A number of studies -- many recapped by my Inc. colleague Geoffrey James -- show the benefits of coffee. Coffee can reduce your risk of cancer up to 20 percent, your risk of type 2 diabetes by 30 percent, and your risk of Parkinson's disease by 30 percent.
Science even says that the caffeine in your first cup of coffee attaches to the part of your neurons that normally attract adenosine, the hormone that makes you sleepy, and causes your endocrine system to release glutamate, a neurotransmitter that increases your ability to learn and remember. So, yeah: Coffee kick-starts your day.
All of which might make coffee sound like a superfood.
Especially when you factor in the effect caffeine can have on weight gain and cholesterol production.
Recent research from the University of Illinois indicates that caffeine seems to slow weight gain from an obesogenic (likely to make you gain weight) diet by reducing the storage of lipids in fat cells and the production of triglycerides.
For four weeks, researchers fed different groups of rats the same diet, one that contained 40 percent fat, 45 carbohydrates, and 15 percent protein; think an anti-Mediterranean diet.
Some rats also ingested the equivalent of four cups of coffee per day from a variety of sources.
After four weeks, caffeine-consuming rats gained 16 percent less weight and added 22 percent less body fat than caffeine-abstinent rats.
To determine why that happened, the researchers did what researchers tend to do and dug deeper, exposing adipose (fat) cells from mice to various forms of caffeine.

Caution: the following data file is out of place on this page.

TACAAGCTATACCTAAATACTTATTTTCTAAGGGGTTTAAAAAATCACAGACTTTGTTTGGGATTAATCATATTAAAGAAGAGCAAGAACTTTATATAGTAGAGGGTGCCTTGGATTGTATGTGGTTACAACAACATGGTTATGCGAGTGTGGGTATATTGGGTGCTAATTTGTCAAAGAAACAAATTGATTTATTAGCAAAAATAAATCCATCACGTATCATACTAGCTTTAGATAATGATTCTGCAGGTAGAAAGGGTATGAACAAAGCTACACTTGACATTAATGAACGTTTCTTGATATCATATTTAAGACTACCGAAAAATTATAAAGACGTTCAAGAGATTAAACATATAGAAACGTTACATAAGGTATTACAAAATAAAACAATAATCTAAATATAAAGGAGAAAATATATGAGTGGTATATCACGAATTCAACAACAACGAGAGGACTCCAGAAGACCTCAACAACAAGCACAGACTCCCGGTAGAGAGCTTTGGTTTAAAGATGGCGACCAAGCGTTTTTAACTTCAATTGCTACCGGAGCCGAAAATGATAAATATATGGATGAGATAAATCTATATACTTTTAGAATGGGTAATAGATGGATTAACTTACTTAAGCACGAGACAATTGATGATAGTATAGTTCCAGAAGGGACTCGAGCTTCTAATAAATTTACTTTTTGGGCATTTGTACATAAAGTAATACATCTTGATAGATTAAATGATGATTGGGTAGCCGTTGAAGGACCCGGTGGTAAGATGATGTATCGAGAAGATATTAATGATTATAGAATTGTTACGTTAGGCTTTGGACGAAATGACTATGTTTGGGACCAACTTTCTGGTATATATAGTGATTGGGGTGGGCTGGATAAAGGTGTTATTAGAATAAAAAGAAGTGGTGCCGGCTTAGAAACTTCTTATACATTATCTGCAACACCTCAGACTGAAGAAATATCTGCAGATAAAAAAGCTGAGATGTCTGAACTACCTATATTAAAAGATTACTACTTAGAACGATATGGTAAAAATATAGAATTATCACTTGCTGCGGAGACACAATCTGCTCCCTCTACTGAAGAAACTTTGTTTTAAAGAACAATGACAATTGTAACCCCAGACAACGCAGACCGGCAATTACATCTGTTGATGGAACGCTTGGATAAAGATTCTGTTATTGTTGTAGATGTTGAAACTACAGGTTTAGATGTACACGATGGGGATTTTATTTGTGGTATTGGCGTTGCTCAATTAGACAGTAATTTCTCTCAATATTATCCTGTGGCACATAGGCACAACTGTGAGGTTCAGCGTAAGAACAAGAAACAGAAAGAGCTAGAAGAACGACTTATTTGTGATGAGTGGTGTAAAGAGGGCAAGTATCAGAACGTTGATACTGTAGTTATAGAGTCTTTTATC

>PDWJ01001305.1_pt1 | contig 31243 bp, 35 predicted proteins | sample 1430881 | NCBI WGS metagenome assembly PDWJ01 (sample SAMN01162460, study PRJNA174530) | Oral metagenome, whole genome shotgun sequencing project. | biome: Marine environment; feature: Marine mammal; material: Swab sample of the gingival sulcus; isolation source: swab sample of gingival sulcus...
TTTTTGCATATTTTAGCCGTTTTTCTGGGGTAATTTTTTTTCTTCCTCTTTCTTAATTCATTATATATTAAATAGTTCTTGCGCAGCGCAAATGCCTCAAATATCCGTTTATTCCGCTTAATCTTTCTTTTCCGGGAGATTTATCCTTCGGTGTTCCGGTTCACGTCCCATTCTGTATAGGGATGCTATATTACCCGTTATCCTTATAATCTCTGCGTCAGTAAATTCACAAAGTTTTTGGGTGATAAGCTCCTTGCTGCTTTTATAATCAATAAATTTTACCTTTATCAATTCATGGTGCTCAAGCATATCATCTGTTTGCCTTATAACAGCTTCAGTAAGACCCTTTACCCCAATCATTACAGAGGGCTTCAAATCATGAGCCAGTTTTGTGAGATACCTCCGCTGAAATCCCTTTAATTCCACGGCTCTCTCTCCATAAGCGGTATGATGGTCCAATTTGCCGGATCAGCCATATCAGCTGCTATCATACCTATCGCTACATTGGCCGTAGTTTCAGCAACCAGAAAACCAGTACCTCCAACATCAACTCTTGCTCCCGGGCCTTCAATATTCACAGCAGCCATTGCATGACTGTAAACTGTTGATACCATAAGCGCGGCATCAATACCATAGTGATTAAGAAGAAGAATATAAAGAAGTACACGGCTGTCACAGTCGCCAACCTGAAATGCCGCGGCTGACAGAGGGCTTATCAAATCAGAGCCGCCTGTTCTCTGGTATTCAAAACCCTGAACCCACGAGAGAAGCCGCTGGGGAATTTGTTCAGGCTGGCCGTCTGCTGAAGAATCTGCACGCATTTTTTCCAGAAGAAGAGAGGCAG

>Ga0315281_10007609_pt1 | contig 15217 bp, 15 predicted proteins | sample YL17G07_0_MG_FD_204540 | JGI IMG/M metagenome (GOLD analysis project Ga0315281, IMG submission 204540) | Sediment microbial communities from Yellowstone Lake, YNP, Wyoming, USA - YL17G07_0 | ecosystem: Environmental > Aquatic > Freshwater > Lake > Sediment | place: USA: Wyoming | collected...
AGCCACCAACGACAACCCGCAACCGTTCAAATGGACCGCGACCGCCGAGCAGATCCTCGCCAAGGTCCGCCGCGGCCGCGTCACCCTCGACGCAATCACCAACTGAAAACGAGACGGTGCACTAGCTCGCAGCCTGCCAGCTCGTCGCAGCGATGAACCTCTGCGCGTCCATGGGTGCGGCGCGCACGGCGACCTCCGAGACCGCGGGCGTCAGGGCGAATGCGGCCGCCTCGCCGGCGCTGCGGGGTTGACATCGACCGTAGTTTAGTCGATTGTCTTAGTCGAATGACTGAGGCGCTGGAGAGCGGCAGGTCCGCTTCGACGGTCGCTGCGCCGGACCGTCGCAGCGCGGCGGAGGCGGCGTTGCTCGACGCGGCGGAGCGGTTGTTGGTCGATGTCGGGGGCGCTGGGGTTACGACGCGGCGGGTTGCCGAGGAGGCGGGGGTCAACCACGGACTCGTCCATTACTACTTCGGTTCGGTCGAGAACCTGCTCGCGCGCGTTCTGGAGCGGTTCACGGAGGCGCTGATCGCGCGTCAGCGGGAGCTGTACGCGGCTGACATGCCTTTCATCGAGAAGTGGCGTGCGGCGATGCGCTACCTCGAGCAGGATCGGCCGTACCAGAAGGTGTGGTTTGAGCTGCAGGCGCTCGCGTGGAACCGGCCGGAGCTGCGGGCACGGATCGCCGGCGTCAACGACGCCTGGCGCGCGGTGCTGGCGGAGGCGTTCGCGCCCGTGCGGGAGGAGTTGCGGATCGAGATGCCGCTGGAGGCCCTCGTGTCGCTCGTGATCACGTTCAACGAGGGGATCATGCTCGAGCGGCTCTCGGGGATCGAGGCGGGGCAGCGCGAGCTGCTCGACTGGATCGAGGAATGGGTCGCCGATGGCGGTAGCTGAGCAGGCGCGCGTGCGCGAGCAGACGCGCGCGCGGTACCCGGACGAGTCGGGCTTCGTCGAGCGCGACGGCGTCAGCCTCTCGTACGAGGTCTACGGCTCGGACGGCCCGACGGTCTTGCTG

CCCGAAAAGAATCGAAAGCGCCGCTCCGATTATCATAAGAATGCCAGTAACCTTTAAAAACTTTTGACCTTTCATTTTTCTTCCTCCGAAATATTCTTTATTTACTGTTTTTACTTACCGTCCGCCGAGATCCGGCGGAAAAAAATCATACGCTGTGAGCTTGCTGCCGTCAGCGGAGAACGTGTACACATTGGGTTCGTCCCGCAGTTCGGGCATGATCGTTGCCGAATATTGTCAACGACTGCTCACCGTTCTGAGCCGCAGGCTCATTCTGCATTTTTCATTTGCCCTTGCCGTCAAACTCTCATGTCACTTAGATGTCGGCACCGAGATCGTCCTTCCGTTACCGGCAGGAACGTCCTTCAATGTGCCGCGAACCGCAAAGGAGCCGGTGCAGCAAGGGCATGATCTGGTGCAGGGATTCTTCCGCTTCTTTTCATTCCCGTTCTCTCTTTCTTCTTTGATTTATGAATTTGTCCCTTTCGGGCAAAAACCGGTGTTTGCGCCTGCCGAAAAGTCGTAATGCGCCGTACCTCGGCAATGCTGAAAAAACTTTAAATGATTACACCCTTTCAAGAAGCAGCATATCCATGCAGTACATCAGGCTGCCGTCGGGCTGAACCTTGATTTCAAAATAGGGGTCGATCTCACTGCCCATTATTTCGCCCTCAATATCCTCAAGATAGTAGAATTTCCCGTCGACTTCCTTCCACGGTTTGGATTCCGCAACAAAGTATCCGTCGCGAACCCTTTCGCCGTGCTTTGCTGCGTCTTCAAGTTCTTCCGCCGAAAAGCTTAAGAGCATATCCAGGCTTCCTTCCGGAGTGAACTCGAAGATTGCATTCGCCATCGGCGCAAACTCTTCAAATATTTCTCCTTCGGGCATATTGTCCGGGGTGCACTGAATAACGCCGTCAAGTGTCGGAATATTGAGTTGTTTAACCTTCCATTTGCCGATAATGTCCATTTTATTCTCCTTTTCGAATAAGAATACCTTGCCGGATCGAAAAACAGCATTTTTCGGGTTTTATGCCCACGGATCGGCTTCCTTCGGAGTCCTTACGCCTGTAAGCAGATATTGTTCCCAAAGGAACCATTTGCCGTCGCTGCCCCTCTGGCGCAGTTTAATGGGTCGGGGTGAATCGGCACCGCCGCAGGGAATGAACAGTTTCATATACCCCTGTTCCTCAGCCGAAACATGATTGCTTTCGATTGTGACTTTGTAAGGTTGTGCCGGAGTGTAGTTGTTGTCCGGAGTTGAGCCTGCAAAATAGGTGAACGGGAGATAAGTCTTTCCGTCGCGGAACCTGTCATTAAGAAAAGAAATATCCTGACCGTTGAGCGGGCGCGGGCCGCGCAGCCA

The result? Caffeine decreased the accumulation of lipids in adipose cells by 20 to 40 percent.
They then tracked the expression of several genes associated with lipid metabolism and obesity. The result was lower production of low-density lipoprotein cholesterol, as well as triglycerides in the liver.
Or in simpler terms:
The consumption of caffeine from mate or from other sources alleviated the negative impact of a high-fat, high-sucrose diet on body composition due to the modulation of certain lipogenic enzymes in both adipose tissue and the liver...
... (and) brought about lower synthesis and accumulation of triglycerides in the adipose tissue.
I know what you're thinking: Conventional wisdom says drinking four cups of coffee per day is three cups too many.
But while caffeine tolerance differs from person to person, multiple studies show that drinking three to five cups of coffee a day poses no health risks for the average person, and six to eight cups provides the greatest benefits.
And if you're trying to maintain or lose weight, the researchers say:
Considering the findings ... caffeine can be considered anti-obesity agents. The results of this research could be scaled to humans to understand the role of caffeine as potential strategies to prevent overweight and obesity, as well as the subsequent metabolic disorders associated with these conditions.
And you can lose a little fat as well.
Sounds like a series of win-wins to me.